19See, for example, Emmanuel Ed(cs, "Bein Lamdanut le .. Rabbanur be-Yahadut Lita shel ha-Me' ah ha .. 'Y'IOO ... T et," T tiYJ100 53 (1988): 385~403'~ Mordecai. Breuer, "Tradition and Change in European Yesluvot.Seventeenth to Nineteenth Centuries," paper delivered at .B, conference on "Tradition and Crisis Revisited: Jewish Society and Thought' on the Threshold of Moderni tv," Center for Jewish Studies of Harvard Uni.ver ...

51"'ty Octcber 1988-:.'·' Q' nd Piekars H' ,'A:ifi:..l'ut Do"I'1"n 17'--23'·

, " '_-'Ot: . '. ,. " , . , ,~,,, ~, ~ i>U, &1 LII< " !Ii ._ ,' ..

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1,4

We are suggesting, then, that rhe ideology of Daas 'Tof.ah, 'in large parr, is intended to provide a basis for a new type of rabbinic authority, a type of authority that can serve as a substitute for the rraditional mechanisms whereby both the lay and rabbinic leadership, of functiorung jewish communities dealt with, new challenges, w hether through rakkannt (be they tak,kanot' ha~kahal or rabbinically instituted rakkano,c), gezerot~ [he ban, and the like ..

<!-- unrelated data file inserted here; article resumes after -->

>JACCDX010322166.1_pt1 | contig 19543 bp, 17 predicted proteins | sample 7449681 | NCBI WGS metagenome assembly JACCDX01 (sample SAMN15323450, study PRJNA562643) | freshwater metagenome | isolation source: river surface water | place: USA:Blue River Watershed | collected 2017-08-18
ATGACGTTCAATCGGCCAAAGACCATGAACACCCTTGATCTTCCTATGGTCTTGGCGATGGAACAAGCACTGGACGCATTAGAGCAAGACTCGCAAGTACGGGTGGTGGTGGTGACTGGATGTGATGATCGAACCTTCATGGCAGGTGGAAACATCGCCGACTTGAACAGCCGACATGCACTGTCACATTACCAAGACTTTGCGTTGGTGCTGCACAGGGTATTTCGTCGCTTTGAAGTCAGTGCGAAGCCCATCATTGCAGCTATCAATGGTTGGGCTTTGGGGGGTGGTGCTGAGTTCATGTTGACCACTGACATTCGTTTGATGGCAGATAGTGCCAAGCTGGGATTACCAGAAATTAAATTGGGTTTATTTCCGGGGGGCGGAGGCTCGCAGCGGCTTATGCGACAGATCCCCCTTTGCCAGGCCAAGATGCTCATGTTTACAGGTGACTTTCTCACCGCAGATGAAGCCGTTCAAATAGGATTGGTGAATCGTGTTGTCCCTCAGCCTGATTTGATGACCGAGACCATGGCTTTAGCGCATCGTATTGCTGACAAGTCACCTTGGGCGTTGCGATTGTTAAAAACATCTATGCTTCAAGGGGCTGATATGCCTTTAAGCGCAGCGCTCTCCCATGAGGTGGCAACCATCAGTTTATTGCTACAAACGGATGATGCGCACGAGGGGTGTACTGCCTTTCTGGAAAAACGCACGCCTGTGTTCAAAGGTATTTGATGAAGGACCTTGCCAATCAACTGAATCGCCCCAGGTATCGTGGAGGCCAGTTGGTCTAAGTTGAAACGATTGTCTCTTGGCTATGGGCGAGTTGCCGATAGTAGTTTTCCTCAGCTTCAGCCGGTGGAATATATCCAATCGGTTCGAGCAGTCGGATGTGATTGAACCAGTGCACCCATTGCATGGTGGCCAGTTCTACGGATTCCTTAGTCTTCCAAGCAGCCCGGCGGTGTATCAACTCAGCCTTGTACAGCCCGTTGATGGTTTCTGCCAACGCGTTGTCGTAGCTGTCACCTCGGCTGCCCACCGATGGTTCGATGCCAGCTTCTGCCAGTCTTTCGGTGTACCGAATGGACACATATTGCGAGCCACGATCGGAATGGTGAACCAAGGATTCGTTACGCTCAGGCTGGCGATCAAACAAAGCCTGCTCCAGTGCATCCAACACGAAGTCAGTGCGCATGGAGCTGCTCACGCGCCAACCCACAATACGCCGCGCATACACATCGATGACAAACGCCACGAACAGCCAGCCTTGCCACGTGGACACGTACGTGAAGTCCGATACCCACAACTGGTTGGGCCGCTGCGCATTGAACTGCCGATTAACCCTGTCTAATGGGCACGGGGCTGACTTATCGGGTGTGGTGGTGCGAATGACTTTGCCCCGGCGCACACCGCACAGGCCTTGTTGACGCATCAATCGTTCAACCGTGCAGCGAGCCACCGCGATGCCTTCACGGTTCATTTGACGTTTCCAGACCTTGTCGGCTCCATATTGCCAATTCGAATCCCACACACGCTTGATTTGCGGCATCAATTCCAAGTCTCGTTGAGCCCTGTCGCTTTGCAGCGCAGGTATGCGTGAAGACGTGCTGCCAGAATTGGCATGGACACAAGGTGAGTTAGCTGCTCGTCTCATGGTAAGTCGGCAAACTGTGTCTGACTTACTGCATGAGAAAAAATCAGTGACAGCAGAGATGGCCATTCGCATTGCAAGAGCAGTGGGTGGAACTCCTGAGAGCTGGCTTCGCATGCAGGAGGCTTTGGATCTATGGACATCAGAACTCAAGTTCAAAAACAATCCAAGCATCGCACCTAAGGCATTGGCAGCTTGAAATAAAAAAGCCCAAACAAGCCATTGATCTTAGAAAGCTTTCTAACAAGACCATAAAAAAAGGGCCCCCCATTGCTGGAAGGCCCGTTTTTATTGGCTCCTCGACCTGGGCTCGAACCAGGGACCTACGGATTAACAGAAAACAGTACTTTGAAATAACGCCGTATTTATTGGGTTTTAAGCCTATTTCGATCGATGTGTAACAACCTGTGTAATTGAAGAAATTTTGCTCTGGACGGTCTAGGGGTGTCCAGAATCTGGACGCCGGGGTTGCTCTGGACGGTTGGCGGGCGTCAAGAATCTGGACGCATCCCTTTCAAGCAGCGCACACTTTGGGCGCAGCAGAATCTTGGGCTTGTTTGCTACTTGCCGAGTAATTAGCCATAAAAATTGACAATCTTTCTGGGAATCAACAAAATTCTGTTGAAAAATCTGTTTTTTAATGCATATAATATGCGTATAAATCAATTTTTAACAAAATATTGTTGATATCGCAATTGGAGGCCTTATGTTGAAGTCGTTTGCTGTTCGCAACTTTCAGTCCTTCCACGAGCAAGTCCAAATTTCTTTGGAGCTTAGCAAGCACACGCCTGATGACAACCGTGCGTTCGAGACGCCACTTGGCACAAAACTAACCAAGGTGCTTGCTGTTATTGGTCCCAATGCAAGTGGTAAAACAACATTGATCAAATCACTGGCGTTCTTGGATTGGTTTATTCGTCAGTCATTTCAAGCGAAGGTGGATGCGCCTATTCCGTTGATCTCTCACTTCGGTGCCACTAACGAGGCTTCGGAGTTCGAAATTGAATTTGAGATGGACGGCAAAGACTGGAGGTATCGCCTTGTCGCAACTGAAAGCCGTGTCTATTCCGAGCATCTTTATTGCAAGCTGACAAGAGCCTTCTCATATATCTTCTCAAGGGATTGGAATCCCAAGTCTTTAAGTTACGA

I hi i.." - · r h' H " h

n tt ts respect; 1.t rs again mstructtve to lOCUS on t: e : aton ,S :1

hi ," · h" ~ 'h hl d R' H' ..

t ts time eontrastmg t tm not wtrn - IS pre: ecessor ,'.av -C' avvtm

Ozer, but 'with a great luminarv of an earlier generation to 'whom he has often been compared, and with much, justice, the Gaon of Vilna, 'Both the Haton Ish and the Gaon of Vtlna 'were private + divid 1- N' ~ h d 'h hi h E' h' d · d

In - IVl: UQ, s. '_ .elt' er serve" ' as rav or ros, yes"lva .,i , '.ac ','" ," errvec

'his immense authority from 'his unparalleled Torah learning and

har: '8" h' f-' til G f- Vil h

unique cl arisrna. but In t e tune 0' '_.: e "aon o· ',1 ria, the

traditional communal structures 'were still in place. Therefore,

h h t, 11 f- H · d~ 'h G 'k- " .'

wnen t '_e cha enge 0 -iasicnsm arose, t::, e : aon, working in

tandem with the lay leaders, lent his immense prestige to the communal ban issued against the hasi,di'm by those lay leaders represenring [he community of Vtlna, 20 By contrast, when the

H l'h L - h' ~ fhe' "h' . ed hi